12 Principle 5 Emphasizes Time on Task  Time plus energy equals learning.  There is no substitute for time on task.  Learning to use time well is critical for students and professionals.  Students need help in learning effective time management.  Allocating realistic amounts of time means effective learning for students and effective teaching for faculty. Expect your students to complete assignments promptly

13 Principle 6 Communicates High Expectations  Expect more and you will get it.  High expectations are important for everyone – for the poorly prepared, for those unwilling to exert themselves, and for the bright and motivated.  Expecting students to perform well becomes a self-fulfilling prophesy when teachers and institutions hold high expectations of themselves and make extra efforts. Encourage students to excel at the work they do

14 Principle 7 Respects Diverse Talents and Ways of Learning  There are many roads to learning.  People come with different talents and styles of learning.  Brilliant students in the classroom may be not be good in the lab.  Students rich in hands-on experience may not do so well in theory.  Students need opportunity to show their talents in ways that work for them. Encourage students to speak up when they do not understand

15 The UK & Australian Approach This approach examines : How students approach learning and How teachers approach teaching

16 Students Approaches to Learning Surface Approach – intend to reproduce material Deep Approach – intend to understand, integrate material BUT – most students are capable of either – it seems to depend a lot on:  Perceived assessment demands  Perceived features of the learning environment

17 Teachers Approaches to Teaching  Teacher-focused approach – focus is on transmission  Student-centred approach – focus is on students developing their own understanding of concepts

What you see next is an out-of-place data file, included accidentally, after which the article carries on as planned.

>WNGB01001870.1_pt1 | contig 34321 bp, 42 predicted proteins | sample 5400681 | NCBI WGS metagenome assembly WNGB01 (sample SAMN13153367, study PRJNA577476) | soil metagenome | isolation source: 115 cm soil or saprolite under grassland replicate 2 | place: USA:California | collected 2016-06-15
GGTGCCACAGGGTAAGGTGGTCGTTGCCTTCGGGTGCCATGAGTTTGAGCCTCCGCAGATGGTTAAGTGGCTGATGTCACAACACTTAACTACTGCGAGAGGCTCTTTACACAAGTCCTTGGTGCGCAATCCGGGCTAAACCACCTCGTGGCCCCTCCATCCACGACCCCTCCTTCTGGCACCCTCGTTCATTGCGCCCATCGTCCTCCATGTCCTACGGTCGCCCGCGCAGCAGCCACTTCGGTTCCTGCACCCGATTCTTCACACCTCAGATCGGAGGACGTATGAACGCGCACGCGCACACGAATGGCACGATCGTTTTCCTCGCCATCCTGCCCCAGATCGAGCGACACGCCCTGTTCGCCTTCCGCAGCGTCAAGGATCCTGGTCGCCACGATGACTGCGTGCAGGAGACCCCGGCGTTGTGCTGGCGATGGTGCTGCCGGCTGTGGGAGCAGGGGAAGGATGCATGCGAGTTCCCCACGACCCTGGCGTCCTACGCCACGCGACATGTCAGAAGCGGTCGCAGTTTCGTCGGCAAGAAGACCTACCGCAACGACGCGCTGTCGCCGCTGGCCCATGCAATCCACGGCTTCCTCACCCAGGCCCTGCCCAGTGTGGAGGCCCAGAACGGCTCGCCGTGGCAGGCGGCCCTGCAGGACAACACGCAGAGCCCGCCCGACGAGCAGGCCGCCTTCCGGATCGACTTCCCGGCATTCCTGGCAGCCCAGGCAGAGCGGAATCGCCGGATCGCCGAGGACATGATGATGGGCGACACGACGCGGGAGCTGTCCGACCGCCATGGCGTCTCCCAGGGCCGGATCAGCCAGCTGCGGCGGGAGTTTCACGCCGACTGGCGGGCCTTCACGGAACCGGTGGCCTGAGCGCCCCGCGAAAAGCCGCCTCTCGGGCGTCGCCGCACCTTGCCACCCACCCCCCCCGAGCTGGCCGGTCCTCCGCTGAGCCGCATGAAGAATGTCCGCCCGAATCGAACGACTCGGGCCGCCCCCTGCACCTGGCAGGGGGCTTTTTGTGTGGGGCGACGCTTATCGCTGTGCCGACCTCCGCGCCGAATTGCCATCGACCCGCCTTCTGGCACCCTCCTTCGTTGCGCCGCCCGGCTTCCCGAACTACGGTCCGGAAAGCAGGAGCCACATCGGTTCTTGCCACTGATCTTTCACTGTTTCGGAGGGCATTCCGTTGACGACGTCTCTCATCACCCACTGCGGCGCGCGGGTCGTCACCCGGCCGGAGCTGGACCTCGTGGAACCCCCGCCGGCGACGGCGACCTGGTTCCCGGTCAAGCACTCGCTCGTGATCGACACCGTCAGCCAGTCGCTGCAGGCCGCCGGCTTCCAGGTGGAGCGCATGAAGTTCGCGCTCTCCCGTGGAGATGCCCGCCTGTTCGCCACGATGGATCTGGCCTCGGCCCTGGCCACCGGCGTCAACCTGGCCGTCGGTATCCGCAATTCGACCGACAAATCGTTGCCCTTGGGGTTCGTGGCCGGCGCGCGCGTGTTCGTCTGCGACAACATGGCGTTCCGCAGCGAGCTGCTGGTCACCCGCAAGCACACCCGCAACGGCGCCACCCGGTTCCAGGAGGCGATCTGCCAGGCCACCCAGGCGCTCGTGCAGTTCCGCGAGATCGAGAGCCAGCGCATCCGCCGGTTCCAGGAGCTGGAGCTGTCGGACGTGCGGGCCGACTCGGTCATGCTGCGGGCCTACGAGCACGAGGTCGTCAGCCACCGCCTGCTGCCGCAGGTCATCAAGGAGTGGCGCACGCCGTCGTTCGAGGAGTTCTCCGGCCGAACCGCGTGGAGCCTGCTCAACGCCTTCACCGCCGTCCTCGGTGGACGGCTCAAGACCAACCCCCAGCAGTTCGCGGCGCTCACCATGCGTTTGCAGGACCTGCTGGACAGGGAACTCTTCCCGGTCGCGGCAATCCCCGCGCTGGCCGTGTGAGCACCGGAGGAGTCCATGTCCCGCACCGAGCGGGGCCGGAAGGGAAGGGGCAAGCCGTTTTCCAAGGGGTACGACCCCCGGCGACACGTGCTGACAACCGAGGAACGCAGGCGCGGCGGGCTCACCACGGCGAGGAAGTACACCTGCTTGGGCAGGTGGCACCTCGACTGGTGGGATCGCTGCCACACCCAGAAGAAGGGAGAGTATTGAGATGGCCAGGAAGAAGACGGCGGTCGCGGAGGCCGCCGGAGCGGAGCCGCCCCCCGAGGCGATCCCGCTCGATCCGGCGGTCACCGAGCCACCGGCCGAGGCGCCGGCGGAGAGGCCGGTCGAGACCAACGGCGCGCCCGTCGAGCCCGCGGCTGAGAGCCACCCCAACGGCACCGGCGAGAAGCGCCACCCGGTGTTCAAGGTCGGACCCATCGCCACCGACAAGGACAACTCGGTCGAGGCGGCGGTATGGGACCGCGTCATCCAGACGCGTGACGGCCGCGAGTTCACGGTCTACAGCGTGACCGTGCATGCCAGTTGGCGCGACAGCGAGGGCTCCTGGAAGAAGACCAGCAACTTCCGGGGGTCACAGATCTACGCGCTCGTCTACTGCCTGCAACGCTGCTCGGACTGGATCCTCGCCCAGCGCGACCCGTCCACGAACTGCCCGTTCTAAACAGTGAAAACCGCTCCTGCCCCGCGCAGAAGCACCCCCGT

18 Interaction of both Approaches  Students taught with a teacher-focused approach are more likely to take a surface approach to learning.  Students taught with a more student-centred approach tend to take a more deep approach to learning. A teacher focussed approach is practiced more

19 Student-Centred Approach Involves more student-faculty contact Involves use of active learning strategies Involves appropriate assessment methods Involves clear expectations Involves regular formative feedback Involves more reasonable workload Involves more independence and choice by the students Involves a focus on students developing their own understanding of concepts It is the teacher’s intentions and conception of learning that is critical in the concept of student- centred teaching

20 Teaching that Enhances Learning The most efficient ways in Learning are: Motivate the students Stimulate their curiosity Project-oriented learning Problem based learning Student-centered learning … and the learning will follow by itself.

21 Features of Effective Teaching Effective Teaching is: - Evidence-Based - Conceptually underpinned - Focus on student learning outcomes, especially: * Thinking skills and “deep” learning * Lifelong learning (“learning to learn”)

22 Factors that detract from “deep” learning Heavy workloads - reasonable workloads is a key, even if it means reducing content “coverage” Exclusive use of lecturing - cut down on lecture time and extend individual study time and time for designated projects Assessment methods used

23 Teaching in Higher Education is shifting the emphasis away from what is taught to what students learn, understand, or discover. Teachers who think at higher levels produce students who are higher achieving. Brilliant teaching reflects scholarship, personal integrity and the ability to communicate with the students. Concluding Remarks

24 The Seven Principles of Good Practice based on research on good teaching and learning in colleges and universities do enhance learning if implemented. Effective teaching must result in “deep” learning and lifelong learning. Fostering an environment of continuous academic development is a must for enhancing student learning. Concluding Remarks

25 Thank you